Rona Hu (pronounced who)- she is a Professor of Psychiatry at Stanford University and treats really complicated patients with tragic mental illnesses. She really focuses on suicide prevention and people who have suicidal tendencies. She served as a consultant for the teen series 13 Reasons Why, a show that deals with suicide. Her stories about consulting for them are amazing. I believe she really made a difference, helped with honest storytelling and helped the show avoid glamorization of suicide.

If you’re thinking about suicide, are worried about a friend or loved one, or would like emotional support, the Lifeline network is available 24/7 across the United States. The Lifeline is available for everyone, is free, and confidential. There is a live chat option as well as the numbers to call:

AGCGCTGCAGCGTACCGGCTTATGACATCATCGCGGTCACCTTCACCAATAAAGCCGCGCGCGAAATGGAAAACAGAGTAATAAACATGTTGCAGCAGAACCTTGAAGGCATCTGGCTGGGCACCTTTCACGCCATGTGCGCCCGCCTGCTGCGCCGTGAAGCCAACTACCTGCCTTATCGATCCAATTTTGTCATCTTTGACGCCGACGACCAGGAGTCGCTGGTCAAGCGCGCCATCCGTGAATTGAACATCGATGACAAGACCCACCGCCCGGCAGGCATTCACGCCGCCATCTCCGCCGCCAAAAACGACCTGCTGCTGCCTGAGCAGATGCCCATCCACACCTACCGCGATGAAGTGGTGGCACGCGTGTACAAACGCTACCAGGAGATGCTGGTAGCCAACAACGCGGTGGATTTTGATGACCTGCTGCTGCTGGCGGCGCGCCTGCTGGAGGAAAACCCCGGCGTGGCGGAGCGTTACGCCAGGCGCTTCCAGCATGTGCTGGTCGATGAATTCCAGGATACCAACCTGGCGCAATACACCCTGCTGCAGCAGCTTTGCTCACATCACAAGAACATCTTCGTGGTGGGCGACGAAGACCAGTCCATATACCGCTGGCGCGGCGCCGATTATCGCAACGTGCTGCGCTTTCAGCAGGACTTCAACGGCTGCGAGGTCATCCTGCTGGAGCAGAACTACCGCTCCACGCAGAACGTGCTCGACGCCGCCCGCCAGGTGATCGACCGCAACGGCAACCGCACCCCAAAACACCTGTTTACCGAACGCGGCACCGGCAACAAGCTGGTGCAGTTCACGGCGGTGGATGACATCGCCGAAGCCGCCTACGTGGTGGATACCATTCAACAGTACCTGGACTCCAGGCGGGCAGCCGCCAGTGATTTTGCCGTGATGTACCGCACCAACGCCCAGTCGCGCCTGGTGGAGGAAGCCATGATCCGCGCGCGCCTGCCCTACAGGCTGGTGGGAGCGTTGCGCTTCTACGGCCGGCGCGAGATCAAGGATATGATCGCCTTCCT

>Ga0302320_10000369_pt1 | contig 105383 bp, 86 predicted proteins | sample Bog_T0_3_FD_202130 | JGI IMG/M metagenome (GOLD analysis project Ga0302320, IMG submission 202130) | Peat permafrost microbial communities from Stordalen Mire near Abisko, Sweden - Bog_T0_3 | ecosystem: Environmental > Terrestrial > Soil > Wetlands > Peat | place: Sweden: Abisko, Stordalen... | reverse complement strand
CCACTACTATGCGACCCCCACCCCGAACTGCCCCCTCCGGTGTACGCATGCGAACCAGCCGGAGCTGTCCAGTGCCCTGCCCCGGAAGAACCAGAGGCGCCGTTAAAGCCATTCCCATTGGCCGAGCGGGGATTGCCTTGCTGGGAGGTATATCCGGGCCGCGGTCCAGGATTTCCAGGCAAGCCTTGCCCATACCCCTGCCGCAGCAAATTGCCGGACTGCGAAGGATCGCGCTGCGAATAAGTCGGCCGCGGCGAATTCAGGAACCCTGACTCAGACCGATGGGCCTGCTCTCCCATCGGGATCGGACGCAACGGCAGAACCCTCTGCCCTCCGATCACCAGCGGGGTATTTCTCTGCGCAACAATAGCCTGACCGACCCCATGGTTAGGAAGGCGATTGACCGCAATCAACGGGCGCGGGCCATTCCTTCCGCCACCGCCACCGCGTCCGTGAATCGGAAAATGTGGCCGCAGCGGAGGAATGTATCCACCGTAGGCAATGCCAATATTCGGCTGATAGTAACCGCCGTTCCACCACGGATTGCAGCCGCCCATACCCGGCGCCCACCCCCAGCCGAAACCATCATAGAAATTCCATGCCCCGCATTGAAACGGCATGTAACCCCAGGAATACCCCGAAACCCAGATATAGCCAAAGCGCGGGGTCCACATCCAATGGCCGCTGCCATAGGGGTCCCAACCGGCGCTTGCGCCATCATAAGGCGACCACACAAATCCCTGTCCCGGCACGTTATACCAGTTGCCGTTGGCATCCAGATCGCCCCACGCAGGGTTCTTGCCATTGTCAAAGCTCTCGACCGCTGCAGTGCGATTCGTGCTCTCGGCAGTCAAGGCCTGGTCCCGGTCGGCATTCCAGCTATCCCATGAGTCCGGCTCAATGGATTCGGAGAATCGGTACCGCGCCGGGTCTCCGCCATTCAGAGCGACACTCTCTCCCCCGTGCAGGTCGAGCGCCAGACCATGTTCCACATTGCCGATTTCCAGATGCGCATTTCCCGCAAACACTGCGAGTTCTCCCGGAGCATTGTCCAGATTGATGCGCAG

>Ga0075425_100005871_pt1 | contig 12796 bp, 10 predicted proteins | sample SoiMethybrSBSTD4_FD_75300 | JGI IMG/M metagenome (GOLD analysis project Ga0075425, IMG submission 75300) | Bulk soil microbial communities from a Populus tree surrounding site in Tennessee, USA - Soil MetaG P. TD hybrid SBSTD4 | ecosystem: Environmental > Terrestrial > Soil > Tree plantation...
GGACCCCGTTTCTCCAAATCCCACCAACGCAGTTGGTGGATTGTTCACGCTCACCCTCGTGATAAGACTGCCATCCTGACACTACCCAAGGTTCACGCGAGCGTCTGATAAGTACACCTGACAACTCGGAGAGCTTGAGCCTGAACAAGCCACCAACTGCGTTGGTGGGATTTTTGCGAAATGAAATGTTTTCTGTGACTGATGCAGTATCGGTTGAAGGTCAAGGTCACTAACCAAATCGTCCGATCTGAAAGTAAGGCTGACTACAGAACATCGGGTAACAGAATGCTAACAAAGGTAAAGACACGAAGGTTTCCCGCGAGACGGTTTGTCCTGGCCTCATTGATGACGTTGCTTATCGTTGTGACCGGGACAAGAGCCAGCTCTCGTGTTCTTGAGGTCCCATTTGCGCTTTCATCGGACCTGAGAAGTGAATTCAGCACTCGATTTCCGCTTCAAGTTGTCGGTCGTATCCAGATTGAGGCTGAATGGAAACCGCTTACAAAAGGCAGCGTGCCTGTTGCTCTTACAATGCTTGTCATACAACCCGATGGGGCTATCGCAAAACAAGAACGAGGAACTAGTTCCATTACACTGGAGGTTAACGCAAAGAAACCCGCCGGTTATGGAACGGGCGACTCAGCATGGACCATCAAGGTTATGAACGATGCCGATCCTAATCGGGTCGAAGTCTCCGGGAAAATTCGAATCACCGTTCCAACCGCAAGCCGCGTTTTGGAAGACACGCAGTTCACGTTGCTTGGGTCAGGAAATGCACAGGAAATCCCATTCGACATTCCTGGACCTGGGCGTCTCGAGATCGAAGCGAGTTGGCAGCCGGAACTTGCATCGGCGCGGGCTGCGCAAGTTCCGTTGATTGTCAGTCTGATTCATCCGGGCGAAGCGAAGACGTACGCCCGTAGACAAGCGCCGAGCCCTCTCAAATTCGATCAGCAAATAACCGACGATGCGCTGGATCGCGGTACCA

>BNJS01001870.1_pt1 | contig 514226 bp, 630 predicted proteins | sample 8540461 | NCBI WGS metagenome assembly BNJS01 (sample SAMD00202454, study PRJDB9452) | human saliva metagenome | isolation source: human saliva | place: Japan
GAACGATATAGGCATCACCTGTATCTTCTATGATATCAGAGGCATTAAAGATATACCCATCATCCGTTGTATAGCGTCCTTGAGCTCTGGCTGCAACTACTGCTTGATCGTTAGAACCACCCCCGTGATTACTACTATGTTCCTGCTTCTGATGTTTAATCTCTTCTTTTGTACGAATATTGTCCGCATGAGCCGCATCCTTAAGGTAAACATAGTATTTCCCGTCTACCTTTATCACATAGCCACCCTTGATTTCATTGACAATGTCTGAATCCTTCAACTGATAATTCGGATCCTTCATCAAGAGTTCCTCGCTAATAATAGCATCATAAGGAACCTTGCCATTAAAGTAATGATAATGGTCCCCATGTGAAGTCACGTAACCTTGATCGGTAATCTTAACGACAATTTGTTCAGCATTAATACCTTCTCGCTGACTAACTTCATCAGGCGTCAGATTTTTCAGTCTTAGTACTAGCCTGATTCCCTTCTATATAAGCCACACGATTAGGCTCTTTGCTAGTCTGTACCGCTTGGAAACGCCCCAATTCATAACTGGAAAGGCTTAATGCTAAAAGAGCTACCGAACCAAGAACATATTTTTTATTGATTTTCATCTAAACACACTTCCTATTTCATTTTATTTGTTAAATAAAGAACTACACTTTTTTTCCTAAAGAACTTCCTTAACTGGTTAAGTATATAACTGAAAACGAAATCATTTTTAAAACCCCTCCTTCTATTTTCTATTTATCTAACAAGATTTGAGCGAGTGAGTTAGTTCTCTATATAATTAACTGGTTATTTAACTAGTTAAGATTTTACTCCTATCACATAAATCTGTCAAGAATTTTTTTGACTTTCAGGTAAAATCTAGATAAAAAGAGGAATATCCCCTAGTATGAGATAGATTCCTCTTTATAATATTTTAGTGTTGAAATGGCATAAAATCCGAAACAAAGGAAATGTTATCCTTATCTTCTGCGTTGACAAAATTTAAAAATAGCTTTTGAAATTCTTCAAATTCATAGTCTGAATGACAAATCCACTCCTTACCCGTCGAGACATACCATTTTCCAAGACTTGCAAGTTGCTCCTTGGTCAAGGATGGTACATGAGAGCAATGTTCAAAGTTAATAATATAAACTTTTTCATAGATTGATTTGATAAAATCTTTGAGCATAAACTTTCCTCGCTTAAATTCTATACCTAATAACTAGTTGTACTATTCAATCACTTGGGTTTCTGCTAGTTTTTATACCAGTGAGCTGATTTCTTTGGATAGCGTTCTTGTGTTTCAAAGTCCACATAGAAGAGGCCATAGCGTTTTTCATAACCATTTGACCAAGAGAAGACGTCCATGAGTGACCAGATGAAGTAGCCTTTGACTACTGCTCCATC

National Suicide Prevention Lifeline: 1-800-273-8255

Nacional de Prevención del Suicidio: 1-888-628-9454

Options For Deaf + Hard of Hearing: 1-800-799-4889

Veterans Crisis Line: 1-800-273-8255 OR Text 838255; or CHAT WITH VCL

Disaster Distress Helpline 1-800-985-5990 OR Text TalkWithUs to 66746

22. Where can others find you/your work (links to websites, blogs, etc.)?